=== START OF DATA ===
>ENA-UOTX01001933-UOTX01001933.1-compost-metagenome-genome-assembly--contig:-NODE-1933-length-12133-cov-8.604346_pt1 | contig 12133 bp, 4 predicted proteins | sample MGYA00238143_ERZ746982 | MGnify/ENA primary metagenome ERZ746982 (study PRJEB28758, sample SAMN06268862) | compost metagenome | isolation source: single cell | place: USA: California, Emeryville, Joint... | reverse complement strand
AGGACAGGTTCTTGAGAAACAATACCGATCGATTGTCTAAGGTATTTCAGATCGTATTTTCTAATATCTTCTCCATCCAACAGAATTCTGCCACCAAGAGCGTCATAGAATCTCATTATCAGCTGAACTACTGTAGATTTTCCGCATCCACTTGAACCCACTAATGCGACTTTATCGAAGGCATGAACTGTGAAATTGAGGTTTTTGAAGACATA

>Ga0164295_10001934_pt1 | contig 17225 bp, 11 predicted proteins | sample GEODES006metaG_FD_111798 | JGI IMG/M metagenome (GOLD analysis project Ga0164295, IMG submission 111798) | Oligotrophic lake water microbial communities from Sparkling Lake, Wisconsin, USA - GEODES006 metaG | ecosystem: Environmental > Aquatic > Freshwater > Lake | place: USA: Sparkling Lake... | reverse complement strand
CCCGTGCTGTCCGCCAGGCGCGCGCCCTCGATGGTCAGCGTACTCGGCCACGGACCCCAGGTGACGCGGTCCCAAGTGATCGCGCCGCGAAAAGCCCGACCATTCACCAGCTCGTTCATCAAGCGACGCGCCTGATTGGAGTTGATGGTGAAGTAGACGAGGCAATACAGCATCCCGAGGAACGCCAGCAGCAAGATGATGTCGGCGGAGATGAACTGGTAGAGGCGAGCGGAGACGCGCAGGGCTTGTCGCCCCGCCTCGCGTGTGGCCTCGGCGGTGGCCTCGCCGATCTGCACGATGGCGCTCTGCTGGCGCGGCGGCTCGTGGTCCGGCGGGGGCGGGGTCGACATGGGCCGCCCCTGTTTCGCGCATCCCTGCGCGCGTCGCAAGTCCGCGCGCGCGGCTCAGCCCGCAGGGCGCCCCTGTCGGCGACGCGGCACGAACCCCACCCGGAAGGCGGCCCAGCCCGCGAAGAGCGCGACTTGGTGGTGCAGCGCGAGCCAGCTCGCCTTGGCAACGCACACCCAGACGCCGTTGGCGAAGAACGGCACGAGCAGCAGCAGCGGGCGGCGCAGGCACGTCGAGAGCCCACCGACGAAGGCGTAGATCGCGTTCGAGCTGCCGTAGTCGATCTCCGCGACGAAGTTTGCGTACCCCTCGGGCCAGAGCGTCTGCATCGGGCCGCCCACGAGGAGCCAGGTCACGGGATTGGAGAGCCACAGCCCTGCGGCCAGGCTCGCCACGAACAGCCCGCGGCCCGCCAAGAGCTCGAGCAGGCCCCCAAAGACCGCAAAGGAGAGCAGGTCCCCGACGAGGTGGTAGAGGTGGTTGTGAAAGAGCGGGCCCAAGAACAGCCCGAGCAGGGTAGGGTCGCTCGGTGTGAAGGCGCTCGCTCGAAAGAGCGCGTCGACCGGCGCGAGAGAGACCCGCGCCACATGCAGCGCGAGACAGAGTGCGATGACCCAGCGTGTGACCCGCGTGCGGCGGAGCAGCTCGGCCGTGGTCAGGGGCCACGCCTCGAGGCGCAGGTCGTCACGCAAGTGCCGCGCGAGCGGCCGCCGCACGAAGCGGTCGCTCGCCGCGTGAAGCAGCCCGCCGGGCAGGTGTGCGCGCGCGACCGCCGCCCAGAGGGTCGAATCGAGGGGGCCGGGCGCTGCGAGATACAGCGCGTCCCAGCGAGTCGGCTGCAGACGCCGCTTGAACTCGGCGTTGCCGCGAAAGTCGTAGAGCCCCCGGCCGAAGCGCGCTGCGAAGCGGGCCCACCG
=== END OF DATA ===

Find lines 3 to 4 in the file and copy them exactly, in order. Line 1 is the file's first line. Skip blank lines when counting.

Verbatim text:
>Ga0164295_10001934_pt1 | contig 17225 bp, 11 predicted proteins | sample GEODES006metaG_FD_111798 | JGI IMG/M metagenome (GOLD analysis project Ga0164295, IMG submission 111798) | Oligotrophic lake water microbial communities from Sparkling Lake, Wisconsin, USA - GEODES006 metaG | ecosystem: Environmental > Aquatic > Freshwater > Lake | place: USA: Sparkling Lake... | reverse complement strand
CCCGTGCTGTCCGCCAGGCGCGCGCCCTCGATGGTCAGCGTACTCGGCCACGGACCCCAGGTGACGCGGTCCCAAGTGATCGCGCCGCGAAAAGCCCGACCATTCACCAGCTCGTTCATCAAGCGACGCGCCTGATTGGAGTTGATGGTGAAGTAGACGAGGCAATACAGCATCCCGAGGAACGCCAGCAGCAAGATGATGTCGGCGGAGATGAACTGGTAGAGGCGAGCGGAGACGCGCAGGGCTTGTCGCCCCGCCTCGCGTGTGGCCTCGGCGGTGGCCTCGCCGATCTGCACGATGGCGCTCTGCTGGCGCGGCGGCTCGTGGTCCGGCGGGGGCGGGGTCGACATGGGCCGCCCCTGTTTCGCGCATCCCTGCGCGCGTCGCAAGTCCGCGCGCGCGGCTCAGCCCGCAGGGCGCCCCTGTCGGCGACGCGGCACGAACCCCACCCGGAAGGCGGCCCAGCCCGCGAAGAGCGCGACTTGGTGGTGCAGCGCGAGCCAGCTCGCCTTGGCAACGCACACCCAGACGCCGTTGGCGAAGAACGGCACGAGCAGCAGCAGCGGGCGGCGCAGGCACGTCGAGAGCCCACCGACGAAGGCGTAGATCGCGTTCGAGCTGCCGTAGTCGATCTCCGCGACGAAGTTTGCGTACCCCTCGGGCCAGAGCGTCTGCATCGGGCCGCCCACGAGGAGCCAGGTCACGGGATTGGAGAGCCACAGCCCTGCGGCCAGGCTCGCCACGAACAGCCCGCGGCCCGCCAAGAGCTCGAGCAGGCCCCCAAAGACCGCAAAGGAGAGCAGGTCCCCGACGAGGTGGTAGAGGTGGTTGTGAAAGAGCGGGCCCAAGAACAGCCCGAGCAGGGTAGGGTCGCTCGGTGTGAAGGCGCTCGCTCGAAAGAGCGCGTCGACCGGCGCGAGAGAGACCCGCGCCACATGCAGCGCGAGACAGAGTGCGATGACCCAGCGTGTGACCCGCGTGCGGCGGAGCAGCTCGGCCGTGGTCAGGGGCCACGCCTCGAGGCGCAGGTCGTCACGCAAGTGCCGCGCGAGCGGCCGCCGCACGAAGCGGTCGCTCGCCGCGTGAAGCAGCCCGCCGGGCAGGTGTGCGCGCGCGACCGCCGCCCAGAGGGTCGAATCGAGGGGGCCGGGCGCTGCGAGATACAGCGCGTCCCAGCGAGTCGGCTGCAGACGCCGCTTGAACTCGGCGTTGCCGCGAAAGTCGTAGAGCCCCCGGCCGAAGCGCGCTGCGAAGCGGGCCCACCG